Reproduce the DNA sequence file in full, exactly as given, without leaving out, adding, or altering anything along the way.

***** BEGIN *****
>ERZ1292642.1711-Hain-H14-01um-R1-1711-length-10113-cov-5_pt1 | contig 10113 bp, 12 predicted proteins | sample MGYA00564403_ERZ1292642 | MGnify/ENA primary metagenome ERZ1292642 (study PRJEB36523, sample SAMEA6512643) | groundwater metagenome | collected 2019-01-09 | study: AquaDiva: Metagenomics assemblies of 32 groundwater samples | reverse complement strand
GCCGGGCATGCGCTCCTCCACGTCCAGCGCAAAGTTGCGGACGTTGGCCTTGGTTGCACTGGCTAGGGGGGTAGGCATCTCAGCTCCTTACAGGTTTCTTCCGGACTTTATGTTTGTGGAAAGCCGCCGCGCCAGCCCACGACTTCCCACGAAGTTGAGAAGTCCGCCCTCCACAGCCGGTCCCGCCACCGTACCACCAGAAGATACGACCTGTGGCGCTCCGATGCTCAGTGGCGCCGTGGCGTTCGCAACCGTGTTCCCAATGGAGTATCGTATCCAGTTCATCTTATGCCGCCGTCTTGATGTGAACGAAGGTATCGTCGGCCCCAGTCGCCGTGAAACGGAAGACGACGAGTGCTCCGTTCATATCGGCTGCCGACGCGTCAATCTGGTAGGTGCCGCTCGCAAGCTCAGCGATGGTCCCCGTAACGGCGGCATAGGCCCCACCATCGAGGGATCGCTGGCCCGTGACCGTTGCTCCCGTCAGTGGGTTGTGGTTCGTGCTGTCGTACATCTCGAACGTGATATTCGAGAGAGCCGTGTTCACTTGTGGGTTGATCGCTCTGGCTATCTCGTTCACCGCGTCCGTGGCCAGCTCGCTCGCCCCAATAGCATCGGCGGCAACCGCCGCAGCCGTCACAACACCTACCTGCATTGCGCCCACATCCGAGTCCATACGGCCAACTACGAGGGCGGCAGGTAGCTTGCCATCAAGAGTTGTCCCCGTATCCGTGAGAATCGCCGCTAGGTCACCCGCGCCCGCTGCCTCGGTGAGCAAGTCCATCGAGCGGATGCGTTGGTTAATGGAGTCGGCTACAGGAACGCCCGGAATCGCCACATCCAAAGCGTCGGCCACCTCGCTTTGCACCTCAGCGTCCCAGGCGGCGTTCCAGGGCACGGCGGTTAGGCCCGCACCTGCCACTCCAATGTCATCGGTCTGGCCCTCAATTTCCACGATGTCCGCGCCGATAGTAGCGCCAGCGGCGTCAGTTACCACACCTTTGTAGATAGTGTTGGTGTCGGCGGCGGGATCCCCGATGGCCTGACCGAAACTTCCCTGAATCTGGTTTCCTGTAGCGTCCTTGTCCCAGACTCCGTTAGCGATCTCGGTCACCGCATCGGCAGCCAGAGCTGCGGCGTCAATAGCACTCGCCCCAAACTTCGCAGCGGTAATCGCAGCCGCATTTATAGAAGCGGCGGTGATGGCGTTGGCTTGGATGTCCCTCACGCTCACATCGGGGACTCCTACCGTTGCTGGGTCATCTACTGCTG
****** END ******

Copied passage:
>ERZ1292642.1711-Hain-H14-01um-R1-1711-length-10113-cov-5_pt1 | contig 10113 bp, 12 predicted proteins | sample MGYA00564403_ERZ1292642 | MGnify/ENA primary metagenome ERZ1292642 (study PRJEB36523, sample SAMEA6512643) | groundwater metagenome | collected 2019-01-09 | study: AquaDiva: Metagenomics assemblies of 32 groundwater samples | reverse complement strand
GCCGGGCATGCGCTCCTCCACGTCCAGCGCAAAGTTGCGGACGTTGGCCTTGGTTGCACTGGCTAGGGGGGTAGGCATCTCAGCTCCTTACAGGTTTCTTCCGGACTTTATGTTTGTGGAAAGCCGCCGCGCCAGCCCACGACTTCCCACGAAGTTGAGAAGTCCGCCCTCCACAGCCGGTCCCGCCACCGTACCACCAGAAGATACGACCTGTGGCGCTCCGATGCTCAGTGGCGCCGTGGCGTTCGCAACCGTGTTCCCAATGGAGTATCGTATCCAGTTCATCTTATGCCGCCGTCTTGATGTGAACGAAGGTATCGTCGGCCCCAGTCGCCGTGAAACGGAAGACGACGAGTGCTCCGTTCATATCGGCTGCCGACGCGTCAATCTGGTAGGTGCCGCTCGCAAGCTCAGCGATGGTCCCCGTAACGGCGGCATAGGCCCCACCATCGAGGGATCGCTGGCCCGTGACCGTTGCTCCCGTCAGTGGGTTGTGGTTCGTGCTGTCGTACATCTCGAACGTGATATTCGAGAGAGCCGTGTTCACTTGTGGGTTGATCGCTCTGGCTATCTCGTTCACCGCGTCCGTGGCCAGCTCGCTCGCCCCAATAGCATCGGCGGCAACCGCCGCAGCCGTCACAACACCTACCTGCATTGCGCCCACATCCGAGTCCATACGGCCAACTACGAGGGCGGCAGGTAGCTTGCCATCAAGAGTTGTCCCCGTATCCGTGAGAATCGCCGCTAGGTCACCCGCGCCCGCTGCCTCGGTGAGCAAGTCCATCGAGCGGATGCGTTGGTTAATGGAGTCGGCTACAGGAACGCCCGGAATCGCCACATCCAAAGCGTCGGCCACCTCGCTTTGCACCTCAGCGTCCCAGGCGGCGTTCCAGGGCACGGCGGTTAGGCCCGCACCTGCCACTCCAATGTCATCGGTCTGGCCCTCAATTTCCACGATGTCCGCGCCGATAGTAGCGCCAGCGGCGTCAGTTACCACACCTTTGTAGATAGTGTTGGTGTCGGCGGCGGGATCCCCGATGGCCTGACCGAAACTTCCCTGAATCTGGTTTCCTGTAGCGTCCTTGTCCCAGACTCCGTTAGCGATCTCGGTCACCGCATCGGCAGCCAGAGCTGCGGCGTCAATAGCACTCGCCCCAAACTTCGCAGCGGTAATCGCAGCCGCATTTATAGAAGCGGCGGTGATGGCGTTGGCTTGGATGTCCCTCACGCTCACATCGGGGACTCCTACCGTTGCTGGGTCATCTACTGCTG